How is your exercise going this week?

Check out Readers’ Workout at Joy’s Book Blog!

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A Year Between Friends: Crafts, recipes and best of all….friendship.

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A Year Between Friends: 3191 Miles Apart is a lovely book filled with craft ideas, recipes, letters and best of all – friendship.

Molly Wizenberg wrote the forward and it’s a great beginning.  She explained how she discovered a blog called  Port2Port where Maria (MAV) was an author.  This was over 10 years ago.  Molly and Maria were fans of Stephanie Congdon (SCB) on Flickr.

The ladies began collaborating with photo projects and craft ideas. They have been corresponding for quite some time and the result was deep friendship between Maria and Stephanie.

This book is divided by the months of the year. They each take photos of their respective locales – Maria who goes by MAV is in Portland Maine and Stephanie (SCB) lives in Portland Oregon.  In addition to photos there are recipes and letters.

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My dear friend Mary Margaret lives in Alaska and I live in Florida.  About as far away as friends can be and still be in the USA. This book reminded me of our deep friendship and how the miles didn’t matter a lick.  I can still call her and talk to her as if I’d seen her a day ago.  This has been going on since the late 1970’s. (Yes, I am a senior citizen 🙂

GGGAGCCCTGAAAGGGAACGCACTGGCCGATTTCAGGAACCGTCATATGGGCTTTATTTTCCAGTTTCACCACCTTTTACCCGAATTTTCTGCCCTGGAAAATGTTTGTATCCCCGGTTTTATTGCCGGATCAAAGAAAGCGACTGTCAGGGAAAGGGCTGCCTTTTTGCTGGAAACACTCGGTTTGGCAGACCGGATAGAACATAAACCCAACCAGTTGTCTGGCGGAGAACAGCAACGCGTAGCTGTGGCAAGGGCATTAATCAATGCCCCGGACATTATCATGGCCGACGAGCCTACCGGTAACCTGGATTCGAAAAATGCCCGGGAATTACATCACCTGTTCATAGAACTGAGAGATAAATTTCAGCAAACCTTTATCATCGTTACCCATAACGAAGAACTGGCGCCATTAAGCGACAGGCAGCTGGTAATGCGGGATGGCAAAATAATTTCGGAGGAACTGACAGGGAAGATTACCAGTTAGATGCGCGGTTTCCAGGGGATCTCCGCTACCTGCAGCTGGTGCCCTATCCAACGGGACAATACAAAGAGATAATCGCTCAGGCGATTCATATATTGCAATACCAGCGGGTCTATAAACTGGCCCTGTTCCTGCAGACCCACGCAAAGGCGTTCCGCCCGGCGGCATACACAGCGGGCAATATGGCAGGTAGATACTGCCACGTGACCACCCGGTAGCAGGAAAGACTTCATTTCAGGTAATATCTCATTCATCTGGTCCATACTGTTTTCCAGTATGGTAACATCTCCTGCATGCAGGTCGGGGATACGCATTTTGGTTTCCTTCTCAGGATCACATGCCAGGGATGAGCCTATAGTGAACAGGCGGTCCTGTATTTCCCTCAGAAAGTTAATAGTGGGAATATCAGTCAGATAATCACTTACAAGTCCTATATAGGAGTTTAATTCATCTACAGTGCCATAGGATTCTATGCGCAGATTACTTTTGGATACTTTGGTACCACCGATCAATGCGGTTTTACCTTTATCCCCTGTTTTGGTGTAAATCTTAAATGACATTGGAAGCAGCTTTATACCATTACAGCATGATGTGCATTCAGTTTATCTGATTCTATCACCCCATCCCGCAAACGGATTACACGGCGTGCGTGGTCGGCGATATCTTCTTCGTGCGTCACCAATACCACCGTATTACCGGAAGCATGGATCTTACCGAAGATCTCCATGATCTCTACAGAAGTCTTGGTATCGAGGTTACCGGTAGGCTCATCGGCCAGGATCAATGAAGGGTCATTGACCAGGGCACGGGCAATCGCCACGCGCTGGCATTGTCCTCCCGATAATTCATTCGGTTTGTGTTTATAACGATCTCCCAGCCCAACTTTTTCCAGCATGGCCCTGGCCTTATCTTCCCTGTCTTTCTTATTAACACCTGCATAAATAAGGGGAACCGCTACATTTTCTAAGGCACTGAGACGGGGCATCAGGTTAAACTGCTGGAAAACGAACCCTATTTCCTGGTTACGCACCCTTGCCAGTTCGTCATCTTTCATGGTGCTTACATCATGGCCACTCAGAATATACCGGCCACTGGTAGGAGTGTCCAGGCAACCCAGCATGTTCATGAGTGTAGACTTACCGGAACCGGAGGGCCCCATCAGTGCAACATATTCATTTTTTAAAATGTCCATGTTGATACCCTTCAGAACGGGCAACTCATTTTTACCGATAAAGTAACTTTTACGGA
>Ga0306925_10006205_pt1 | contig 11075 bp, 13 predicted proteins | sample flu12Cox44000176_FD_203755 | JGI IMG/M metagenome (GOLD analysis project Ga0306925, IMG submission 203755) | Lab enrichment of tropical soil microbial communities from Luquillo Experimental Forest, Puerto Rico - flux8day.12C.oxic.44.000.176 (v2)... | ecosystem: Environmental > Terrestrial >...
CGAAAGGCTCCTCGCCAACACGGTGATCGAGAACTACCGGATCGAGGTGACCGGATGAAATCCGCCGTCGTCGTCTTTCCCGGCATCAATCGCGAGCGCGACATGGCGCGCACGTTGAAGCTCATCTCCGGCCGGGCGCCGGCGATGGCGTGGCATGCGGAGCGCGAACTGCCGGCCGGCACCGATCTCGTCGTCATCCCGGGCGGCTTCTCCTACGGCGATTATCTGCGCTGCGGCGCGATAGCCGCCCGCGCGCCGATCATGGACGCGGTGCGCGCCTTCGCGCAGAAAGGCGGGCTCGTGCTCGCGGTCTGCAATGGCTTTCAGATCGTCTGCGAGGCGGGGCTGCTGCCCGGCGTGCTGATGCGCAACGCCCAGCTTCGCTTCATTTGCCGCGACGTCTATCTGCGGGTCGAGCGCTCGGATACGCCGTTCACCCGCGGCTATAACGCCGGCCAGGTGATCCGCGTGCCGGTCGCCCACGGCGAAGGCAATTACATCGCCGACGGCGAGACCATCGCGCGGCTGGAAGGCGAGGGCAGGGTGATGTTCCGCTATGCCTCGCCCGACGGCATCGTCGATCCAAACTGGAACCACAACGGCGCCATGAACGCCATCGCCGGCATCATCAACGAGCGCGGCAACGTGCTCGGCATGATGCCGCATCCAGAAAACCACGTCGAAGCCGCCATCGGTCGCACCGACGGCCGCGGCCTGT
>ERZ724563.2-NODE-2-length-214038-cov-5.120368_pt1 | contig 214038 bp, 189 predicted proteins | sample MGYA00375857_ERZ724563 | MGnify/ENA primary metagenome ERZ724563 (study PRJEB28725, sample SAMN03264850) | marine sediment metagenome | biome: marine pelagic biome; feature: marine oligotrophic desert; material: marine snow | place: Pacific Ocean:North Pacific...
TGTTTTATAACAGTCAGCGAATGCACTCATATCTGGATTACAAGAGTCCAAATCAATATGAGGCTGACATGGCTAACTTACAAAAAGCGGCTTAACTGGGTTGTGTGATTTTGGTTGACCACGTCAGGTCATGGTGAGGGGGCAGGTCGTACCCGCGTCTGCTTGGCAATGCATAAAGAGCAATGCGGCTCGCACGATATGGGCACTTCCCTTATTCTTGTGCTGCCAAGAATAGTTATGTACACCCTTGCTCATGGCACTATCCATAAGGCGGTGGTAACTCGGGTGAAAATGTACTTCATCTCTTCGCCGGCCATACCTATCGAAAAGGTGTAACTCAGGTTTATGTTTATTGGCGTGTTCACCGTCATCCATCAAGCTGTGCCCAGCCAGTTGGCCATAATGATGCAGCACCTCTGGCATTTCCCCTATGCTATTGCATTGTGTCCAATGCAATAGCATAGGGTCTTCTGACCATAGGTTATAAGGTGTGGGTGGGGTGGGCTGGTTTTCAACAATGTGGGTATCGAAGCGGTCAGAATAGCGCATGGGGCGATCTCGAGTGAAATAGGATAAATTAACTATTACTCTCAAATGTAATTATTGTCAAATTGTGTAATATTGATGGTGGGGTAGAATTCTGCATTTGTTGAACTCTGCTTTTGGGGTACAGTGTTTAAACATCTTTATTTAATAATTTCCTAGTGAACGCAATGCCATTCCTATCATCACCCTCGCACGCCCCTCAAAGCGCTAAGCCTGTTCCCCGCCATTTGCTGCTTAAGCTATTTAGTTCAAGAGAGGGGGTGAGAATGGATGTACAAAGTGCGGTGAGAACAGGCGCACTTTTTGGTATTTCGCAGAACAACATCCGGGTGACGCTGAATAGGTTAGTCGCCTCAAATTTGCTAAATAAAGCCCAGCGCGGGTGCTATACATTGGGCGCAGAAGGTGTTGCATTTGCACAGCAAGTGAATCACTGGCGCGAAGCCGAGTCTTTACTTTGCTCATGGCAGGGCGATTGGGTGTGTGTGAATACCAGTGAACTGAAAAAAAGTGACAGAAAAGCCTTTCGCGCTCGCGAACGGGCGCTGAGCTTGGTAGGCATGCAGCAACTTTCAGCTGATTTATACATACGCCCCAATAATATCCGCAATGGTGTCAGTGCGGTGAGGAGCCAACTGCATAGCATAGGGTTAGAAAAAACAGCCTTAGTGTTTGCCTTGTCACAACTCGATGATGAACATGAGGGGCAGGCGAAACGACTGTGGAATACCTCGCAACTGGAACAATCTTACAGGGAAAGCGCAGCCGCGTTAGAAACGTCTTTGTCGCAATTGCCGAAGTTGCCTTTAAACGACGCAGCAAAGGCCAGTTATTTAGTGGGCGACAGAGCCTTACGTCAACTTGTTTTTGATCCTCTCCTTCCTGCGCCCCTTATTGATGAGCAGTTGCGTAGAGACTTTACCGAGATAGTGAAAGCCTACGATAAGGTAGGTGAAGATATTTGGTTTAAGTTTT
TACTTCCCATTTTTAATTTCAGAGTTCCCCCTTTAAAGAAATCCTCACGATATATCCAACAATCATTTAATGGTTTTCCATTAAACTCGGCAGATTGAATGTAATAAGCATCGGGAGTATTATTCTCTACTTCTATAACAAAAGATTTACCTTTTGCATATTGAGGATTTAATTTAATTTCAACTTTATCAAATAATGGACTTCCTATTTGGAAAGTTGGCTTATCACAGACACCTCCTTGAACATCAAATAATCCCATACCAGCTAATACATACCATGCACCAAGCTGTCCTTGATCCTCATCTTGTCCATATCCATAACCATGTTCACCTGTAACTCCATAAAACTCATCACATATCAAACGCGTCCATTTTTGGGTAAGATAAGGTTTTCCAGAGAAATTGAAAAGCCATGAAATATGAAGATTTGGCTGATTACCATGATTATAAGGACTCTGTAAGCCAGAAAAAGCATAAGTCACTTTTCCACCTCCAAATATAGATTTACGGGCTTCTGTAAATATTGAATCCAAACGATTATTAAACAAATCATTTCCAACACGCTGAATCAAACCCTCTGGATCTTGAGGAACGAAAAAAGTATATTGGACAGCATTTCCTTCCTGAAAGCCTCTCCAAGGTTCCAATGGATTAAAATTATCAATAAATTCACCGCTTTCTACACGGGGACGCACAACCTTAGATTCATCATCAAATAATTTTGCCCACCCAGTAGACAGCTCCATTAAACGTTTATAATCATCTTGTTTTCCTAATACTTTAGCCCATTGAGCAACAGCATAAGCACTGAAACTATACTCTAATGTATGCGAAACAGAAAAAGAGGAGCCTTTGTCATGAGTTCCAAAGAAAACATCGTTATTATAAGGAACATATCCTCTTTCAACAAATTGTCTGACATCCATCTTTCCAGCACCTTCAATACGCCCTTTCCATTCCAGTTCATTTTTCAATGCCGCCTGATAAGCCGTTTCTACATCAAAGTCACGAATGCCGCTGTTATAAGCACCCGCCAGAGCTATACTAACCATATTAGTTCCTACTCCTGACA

What a lovely display of friendship this book is.

From Amazon:  Maria Alexandra Vettese and Stephanie Congdon Barnes share a love of art and design, handmade pleasures, and a well-lived domestic life. Almost a decade ago, they began their first year-long project together, posting a photo from each of their mornings on their blog, 3191 Miles Apart, named for the distance between their homes in Portland, Maine, and Portland, Oregon.

The inspired recipe from this book is soup. But we haven’t been eating much meat lately and so, while I planned on chicken soup….I diverted to a veggie chili.  Very different but one of the biggest components in this book features healthy eating.